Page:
How Young People are Changing CSR for the Better

27. February 2019 Cause Marketing, CSR 0

Young adults working on their technology devices outside.

Guest post by Mark Roberts, CEO of Conscious Creatives

The ideological gap between baby boomers and millennials continues to grow. While one blames the other for ruining the economy and planet, the other makes accusations of entitlement.

Whichever side of the age bracket you fall on, it’s clear that younger generations are hungry for change. And to prevent complete climate breakdown, the world needs it.

The old way doesn’t work anymore

A recent report from the Intergovernmental Panel on Climate Change (IPCC) shows that we have just 12 years to limit global temperature increase to 1.5 degrees Celsius. The alternative is worldwide climate catastrophe. If we miss that target, the consequences could be dire.

But there’s reason to be positive! In a  survey from SurveyMonkey, 35% of consumers said they’d spend more on a product that is better for the environment. Among millennials, that number rises to almost 75%. The good news is both figures are likely to grow in the coming years.

Last year in the U.K., ethical spending hit a massive <£81.3 billion. Consumers are more eager to choose ethical products and make more informed decisions than before. Catering for ethical consumers is no longer an ideological decision — it’s now the most sensible economic choice.

What are young people really looking for?

In one word, authenticity. This has almost become a buzzword in the industry, but it’s the truth. We know that millennials, in particular, are far more likely to research a company’s sustainability practices. If you deceive them, be sure that they will take to social media to out you.

When applying for jobs, millennials are seeking purpose. Something that goes beyond conventional ladder progression and a paycheck. I do believe that most people are looking for purpose, and it’s just this new generation that is vocalizing it for the first time.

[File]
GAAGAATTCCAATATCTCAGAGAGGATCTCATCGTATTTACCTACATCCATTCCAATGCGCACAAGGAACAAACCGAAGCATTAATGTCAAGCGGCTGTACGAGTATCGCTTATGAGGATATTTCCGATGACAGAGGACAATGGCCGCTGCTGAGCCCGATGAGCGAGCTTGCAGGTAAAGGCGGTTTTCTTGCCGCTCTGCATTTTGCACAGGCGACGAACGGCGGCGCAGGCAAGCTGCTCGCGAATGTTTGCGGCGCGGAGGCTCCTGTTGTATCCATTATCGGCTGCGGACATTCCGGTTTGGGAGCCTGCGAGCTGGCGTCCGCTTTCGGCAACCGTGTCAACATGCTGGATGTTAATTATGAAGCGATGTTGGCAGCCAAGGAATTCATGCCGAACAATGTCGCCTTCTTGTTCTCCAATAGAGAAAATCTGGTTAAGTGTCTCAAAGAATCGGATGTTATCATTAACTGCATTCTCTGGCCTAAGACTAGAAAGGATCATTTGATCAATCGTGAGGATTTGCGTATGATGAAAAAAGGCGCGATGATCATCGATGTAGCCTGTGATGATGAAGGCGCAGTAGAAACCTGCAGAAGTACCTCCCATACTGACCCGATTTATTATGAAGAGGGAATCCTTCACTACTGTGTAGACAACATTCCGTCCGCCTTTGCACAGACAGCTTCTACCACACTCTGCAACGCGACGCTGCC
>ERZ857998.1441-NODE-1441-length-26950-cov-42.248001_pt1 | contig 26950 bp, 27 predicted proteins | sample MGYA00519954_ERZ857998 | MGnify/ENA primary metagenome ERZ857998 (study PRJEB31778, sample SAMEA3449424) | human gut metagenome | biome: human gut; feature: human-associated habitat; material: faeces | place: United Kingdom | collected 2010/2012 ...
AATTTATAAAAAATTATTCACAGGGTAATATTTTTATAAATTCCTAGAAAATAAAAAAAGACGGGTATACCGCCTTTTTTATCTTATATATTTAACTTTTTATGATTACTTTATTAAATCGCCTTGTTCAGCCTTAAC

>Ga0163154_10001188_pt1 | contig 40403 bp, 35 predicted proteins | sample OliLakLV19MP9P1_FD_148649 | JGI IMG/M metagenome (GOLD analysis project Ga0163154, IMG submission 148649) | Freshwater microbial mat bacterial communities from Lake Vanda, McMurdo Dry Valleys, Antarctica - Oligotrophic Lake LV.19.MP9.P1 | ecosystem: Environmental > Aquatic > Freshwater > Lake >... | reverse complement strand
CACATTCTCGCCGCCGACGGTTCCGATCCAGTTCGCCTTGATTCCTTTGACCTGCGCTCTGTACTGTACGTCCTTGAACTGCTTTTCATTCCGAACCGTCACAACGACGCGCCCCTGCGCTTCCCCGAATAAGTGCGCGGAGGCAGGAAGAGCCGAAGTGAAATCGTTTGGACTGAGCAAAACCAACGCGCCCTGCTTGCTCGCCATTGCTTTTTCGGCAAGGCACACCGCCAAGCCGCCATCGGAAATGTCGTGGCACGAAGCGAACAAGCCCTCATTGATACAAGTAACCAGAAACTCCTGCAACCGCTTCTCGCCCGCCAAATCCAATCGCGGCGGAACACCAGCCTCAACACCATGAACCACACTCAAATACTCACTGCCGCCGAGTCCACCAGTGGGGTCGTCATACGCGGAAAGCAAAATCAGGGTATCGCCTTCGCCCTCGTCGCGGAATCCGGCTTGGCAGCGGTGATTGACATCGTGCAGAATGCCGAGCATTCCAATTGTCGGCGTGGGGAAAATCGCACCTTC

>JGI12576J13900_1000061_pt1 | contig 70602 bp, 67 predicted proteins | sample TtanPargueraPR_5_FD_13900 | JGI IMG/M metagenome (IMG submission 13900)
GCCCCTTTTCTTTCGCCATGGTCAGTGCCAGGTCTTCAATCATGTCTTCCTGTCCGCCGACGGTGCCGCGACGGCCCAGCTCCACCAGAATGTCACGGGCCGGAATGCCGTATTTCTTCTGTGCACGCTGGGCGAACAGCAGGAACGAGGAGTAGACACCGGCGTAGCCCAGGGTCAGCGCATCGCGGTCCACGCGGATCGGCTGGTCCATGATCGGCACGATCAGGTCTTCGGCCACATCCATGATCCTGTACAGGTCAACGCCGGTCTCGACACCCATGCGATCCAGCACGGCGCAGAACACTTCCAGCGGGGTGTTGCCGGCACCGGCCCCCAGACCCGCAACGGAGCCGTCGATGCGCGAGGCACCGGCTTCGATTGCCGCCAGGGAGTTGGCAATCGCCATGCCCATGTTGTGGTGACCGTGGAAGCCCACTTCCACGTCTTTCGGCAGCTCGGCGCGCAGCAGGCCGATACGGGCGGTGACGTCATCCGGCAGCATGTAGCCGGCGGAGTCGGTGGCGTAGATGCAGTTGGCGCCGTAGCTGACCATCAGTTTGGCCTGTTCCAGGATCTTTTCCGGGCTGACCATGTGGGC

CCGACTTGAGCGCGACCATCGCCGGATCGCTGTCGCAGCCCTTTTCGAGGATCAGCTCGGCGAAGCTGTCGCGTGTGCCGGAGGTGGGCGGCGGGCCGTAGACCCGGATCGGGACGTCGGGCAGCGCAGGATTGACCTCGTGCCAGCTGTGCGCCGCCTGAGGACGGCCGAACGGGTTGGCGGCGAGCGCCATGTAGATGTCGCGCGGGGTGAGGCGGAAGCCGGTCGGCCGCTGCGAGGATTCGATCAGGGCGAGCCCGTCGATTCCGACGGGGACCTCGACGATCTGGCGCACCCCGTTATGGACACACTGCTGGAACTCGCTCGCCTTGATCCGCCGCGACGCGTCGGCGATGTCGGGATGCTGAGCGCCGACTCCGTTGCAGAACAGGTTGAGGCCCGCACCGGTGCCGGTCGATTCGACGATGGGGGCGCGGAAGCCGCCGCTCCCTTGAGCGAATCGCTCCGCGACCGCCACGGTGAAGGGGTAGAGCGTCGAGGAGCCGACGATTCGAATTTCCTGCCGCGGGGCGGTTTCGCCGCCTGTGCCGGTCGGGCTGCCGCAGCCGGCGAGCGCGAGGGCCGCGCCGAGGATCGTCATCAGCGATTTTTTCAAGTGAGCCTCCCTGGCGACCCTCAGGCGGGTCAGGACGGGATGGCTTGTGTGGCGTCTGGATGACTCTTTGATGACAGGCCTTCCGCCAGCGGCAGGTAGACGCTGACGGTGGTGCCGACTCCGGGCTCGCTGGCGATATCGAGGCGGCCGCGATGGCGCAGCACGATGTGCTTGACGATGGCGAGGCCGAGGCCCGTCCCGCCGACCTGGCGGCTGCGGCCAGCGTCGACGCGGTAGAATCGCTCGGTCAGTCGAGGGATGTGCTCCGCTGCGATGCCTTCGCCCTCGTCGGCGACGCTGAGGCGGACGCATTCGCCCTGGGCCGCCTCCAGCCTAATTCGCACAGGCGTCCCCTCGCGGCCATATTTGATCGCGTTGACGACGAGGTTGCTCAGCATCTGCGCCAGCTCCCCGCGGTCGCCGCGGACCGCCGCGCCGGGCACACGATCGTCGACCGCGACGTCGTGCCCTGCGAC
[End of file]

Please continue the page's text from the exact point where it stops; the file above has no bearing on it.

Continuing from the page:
Reconsidering the word ‘investment’ is appropriate here too. It’s more than money — it’s about legacy. The starkest difference is between someone who is happy working a job they put up with and someone who goes to work looking to tell their grandkids stories about how they changed the world.

People born after 1980 are far more likely to consider taking a job as an investment of their time and they need to feel good about making that decision.

While the housing market is making it very difficult for first-time buyers, millennial money has to be invested somewhere. There’s a general trend for socially responsible investing, or social investment — and among young people, it’s going to be huge.

More than half of all investors prefer to invest in companies that make the world a better place. And a further 56% of millennial investors put their money in ethical funds as a result of climate-related disasters in the news.

So young people are not only more likely to support ethical retailers on the high street — they’re also putting their long-term financial trust in responsible companies.

How can you apply this to your CSR projects?

The first step is creating a diverse team to work on your corporate social responsibility (CSR) projects. It is possible for campaigns to go wrong and actually cause damage to your brand. I believe this comes from a lack of diversity of opinions and points of view.

When you don’t consider all the angles then you stand a higher risk of failing. Diversity in the workplace is a huge problem and your CSR team and their projects is a fantastic place to start.

Allow this team to slowly create a new narrative and positioning for your company’s sustainable efforts. The best companies, when it comes to CSR, are those that integrate it into their entire brand rather than leaving it just with the project.

If you are looking for an easy way to get started then we always recommend you offset your carbon emissions and work towards neutrality. We understand that creating sustainability is a long-term process that requires a lot of time and resources to achieve. If you can’t change your processes immediately then simply paying off the carbon you’ve used is an easy start.

For personal and small business offsets, I’d recommend and for larger corporations then Eco-Act is the one to choose. Both of these organizations make it easy for you to get started on your sustainability journey.

If you are looking to make a more in-depth CSR project then the work between VICE and Evian — VICE Impact — is a good example to follow. While neither of these companies is perfect and have issues of their own, it does show the power of brands taking on the mantle of leading the world to a more sustainable future. Your business can follow suit.

Author bio: Mark Roberts is CEO of Conscious Creatives, a sustainable marketing agency that believes the old way of doing business is over. They produce branding and digital communications for socially responsible businesses that deliver long-term revenue with sustainability at heart.

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